Researchers from Trinity College Dublin have shed light on the enigmatic ‘spiders of Mars, ”With the first physical evidence that these unique features on Earth’s surface could be formed by the sublimation of CO2 ice
Spiders, more formally referred to as araneiforms, are strange looking negative topography radial systems of dendritic valleys; patterns resembling branches of a tree or fork lightning. These features, which do not exist on Earth, are believed to have been carved into the surface of Mars by dry ice that immediately changes from solid to gas (sublimating) in the spring. Unlike Earth, the atmosphere of Mars contains mostly CO2, and as the temperature drops in winter, it deposits on the surface as CO2 frost and ice.
The Trinity team, along with colleagues from Durham University and the Open University, conducted a series of experiments funded by the Irish Research Council and Europlanet in the Open University Mars Simulation Chamber (pictured below), under atmospheric pressure from Mars, to to investigate whether patterns similar to Martian spiders can be formed by sublimation of dry ice.
The findings are detailed in a paper published March 19, 2021, in the Nature Journal Scientific reports: “The formation of araneiforms by carbon dioxide venting and powerful sublimation dynamics under atmospheric pressure from Mars.”
Dr. Lauren McKeown, who led this work during her PhD at Trinity and is now at the Open University, said:
“This research provides the first set of empirical evidence for a surface process that is believed to change the polar landscape on Mars. Kieffer’s hypothesis [explained below] has been well accepted for over a decade, but so far it has been placed in a purely theoretical context. … The experiments immediately show that the spin patterns that we observe on Mars from orbit around the Earth can be cut out by the direct conversion of dry ice from solid to gas. It’s exciting because we’re beginning to understand more about how the surface of Mars changes seasonally today. ”
The research team drilled holes in the centers of CO2 ice blocks and hung them with a claw similar to that found in arcades, above granular beds of different grain sizes. They lowered the pressure in a vacuum chamber to the atmospheric pressure of Mars (6 mbar) and then used a lever system to place the CO2 ice block on the surface.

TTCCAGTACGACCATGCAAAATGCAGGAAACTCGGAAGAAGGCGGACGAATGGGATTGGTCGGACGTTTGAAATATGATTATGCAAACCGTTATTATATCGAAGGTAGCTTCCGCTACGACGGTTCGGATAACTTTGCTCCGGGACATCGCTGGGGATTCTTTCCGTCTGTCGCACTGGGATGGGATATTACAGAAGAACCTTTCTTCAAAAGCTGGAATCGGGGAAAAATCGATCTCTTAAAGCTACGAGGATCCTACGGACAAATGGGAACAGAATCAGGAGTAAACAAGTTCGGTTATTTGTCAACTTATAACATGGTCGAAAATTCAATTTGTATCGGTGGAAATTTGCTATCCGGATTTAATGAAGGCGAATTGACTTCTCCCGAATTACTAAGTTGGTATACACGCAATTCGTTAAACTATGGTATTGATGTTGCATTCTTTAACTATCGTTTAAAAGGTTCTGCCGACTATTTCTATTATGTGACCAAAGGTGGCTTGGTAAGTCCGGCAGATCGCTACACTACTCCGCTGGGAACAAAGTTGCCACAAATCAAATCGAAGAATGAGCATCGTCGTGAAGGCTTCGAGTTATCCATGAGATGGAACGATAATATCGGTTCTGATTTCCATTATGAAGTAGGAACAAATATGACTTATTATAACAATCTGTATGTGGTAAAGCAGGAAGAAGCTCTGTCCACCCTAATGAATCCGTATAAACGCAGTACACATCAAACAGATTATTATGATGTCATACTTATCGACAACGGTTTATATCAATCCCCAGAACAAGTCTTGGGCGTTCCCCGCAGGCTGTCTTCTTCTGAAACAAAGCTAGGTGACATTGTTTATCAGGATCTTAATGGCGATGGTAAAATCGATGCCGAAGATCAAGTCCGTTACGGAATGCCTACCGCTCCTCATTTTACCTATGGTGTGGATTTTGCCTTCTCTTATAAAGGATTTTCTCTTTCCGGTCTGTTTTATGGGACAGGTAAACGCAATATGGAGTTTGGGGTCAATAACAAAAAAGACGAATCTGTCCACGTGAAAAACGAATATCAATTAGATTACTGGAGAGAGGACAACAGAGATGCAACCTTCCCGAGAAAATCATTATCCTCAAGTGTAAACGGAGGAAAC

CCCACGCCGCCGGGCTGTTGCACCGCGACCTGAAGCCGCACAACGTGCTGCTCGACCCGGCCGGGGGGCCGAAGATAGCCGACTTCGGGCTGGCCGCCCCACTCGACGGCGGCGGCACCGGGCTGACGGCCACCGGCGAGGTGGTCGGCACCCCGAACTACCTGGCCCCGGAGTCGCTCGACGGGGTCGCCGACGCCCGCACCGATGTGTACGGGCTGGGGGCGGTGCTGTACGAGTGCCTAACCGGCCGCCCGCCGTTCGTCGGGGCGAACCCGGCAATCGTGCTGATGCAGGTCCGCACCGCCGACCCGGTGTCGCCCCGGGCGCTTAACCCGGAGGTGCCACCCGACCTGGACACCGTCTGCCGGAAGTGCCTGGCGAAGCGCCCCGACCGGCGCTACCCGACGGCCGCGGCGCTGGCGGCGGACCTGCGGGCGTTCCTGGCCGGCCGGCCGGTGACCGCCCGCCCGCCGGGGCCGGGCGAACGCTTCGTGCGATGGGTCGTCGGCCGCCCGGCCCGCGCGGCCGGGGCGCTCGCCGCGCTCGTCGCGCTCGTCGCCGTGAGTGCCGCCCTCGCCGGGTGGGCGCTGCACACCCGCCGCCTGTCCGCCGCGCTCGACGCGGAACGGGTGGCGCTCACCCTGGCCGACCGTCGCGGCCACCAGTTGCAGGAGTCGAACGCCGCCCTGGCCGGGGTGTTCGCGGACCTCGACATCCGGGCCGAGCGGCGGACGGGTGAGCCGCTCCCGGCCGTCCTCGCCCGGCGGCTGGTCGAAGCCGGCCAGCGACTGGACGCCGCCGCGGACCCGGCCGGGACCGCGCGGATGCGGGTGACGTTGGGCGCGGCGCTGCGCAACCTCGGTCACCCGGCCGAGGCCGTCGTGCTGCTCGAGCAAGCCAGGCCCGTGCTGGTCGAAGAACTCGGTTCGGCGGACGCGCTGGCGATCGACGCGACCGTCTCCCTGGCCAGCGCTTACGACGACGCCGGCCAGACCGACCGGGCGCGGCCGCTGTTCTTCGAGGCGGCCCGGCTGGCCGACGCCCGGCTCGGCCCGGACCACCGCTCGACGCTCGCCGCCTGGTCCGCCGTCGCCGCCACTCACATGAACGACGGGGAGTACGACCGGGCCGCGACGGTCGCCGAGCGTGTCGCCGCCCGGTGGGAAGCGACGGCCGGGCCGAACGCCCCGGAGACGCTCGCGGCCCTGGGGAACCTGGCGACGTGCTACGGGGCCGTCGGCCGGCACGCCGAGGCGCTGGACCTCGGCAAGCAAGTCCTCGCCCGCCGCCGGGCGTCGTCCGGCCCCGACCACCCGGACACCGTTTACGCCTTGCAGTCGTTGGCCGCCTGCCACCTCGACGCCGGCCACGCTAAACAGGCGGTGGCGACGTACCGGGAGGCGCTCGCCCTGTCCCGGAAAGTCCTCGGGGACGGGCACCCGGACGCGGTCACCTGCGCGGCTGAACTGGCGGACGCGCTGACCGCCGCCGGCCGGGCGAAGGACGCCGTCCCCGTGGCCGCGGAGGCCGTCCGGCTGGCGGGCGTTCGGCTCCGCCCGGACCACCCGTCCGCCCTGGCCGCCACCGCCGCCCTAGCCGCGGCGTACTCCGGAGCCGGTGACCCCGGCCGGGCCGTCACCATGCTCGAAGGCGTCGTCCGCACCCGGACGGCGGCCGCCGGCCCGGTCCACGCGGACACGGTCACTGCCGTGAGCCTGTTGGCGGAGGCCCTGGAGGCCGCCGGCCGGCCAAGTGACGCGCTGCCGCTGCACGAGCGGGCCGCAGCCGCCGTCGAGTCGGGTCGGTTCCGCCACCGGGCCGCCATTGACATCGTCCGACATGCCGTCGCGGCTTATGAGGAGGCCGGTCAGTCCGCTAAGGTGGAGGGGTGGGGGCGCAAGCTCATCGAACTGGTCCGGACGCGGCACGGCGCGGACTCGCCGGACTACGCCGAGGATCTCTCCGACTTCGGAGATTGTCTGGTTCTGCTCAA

They took advantage of an effect known as the Leidenfrost effect, where when a substance comes into contact with a surface much hotter than the sublimation point, it forms a gaseous layer around itself. When the block reached the sandy surface, CO2 immediately changed from solid to gas and material was seen escaping through the central hole in the shape of a plume
In any case, after the block was lifted, a spin pattern was eroded by the escaping gas. The spin patterns were more branched at finer grain sizes and less branched at coarser grain sizes.
This is the first set of empirical evidence for this existing surface process.
Dr. Mary Bourke, of Trinity’s Department of Geography, who oversaw the doctoral research, said:
“This innovative work supports the emerging theme that the current climate and weather on Mars has a significant impact not only on dynamic surface processes, but also on any future robotic and / or human exploration of the planet.”
The main hypothesis proposed for spider formation (Kieffer’s hypothesis) suggests that in the spring, sunlight penetrates this translucent ice and warms the terrain below. The ice will sublimate from its base, creating pressure, and eventually the ice will rupture, allowing pressurized gas to escape through a crack in the ice. The paths of the escaping gas will leave behind the dendritic patterns seen on Mars today and the sandy / dusty material will be deposited on the ice in the form of a plume.
However, until now it was not known whether such a theoretical process is possible and this process has never been observed directly on Mars.
In addition, the researchers noted that when blocks of CO2 were released and were able to sublimate in the sand bed, the sublimation was much more powerful than expected and material was thrown around the room. This observation will be useful in understanding models of other CO2 sublimation-related processes on Mars, such as the formation of lateral recurring diffusion currents around linear dune channels on Mars.
The methodology used can be reoriented to study the geomorphic role of CO2 sublimation on other active surface features of Mars – and indeed can pave the way for further investigation of sublimation processes on other planetary bodies with no / sparse atmospheres such as Europa or Enceladus.
Reference: “The formation of araneiforms by carbon dioxide venting and powerful sublimation dynamics under atmospheric pressure on Mars” by Lauren Mc Keown, JN McElwaine, MC Bourke, ME Sylvest and MR Patel, March 19, 2021, Scientific reports
DOI: 10.1038 / s41598-021-82763-7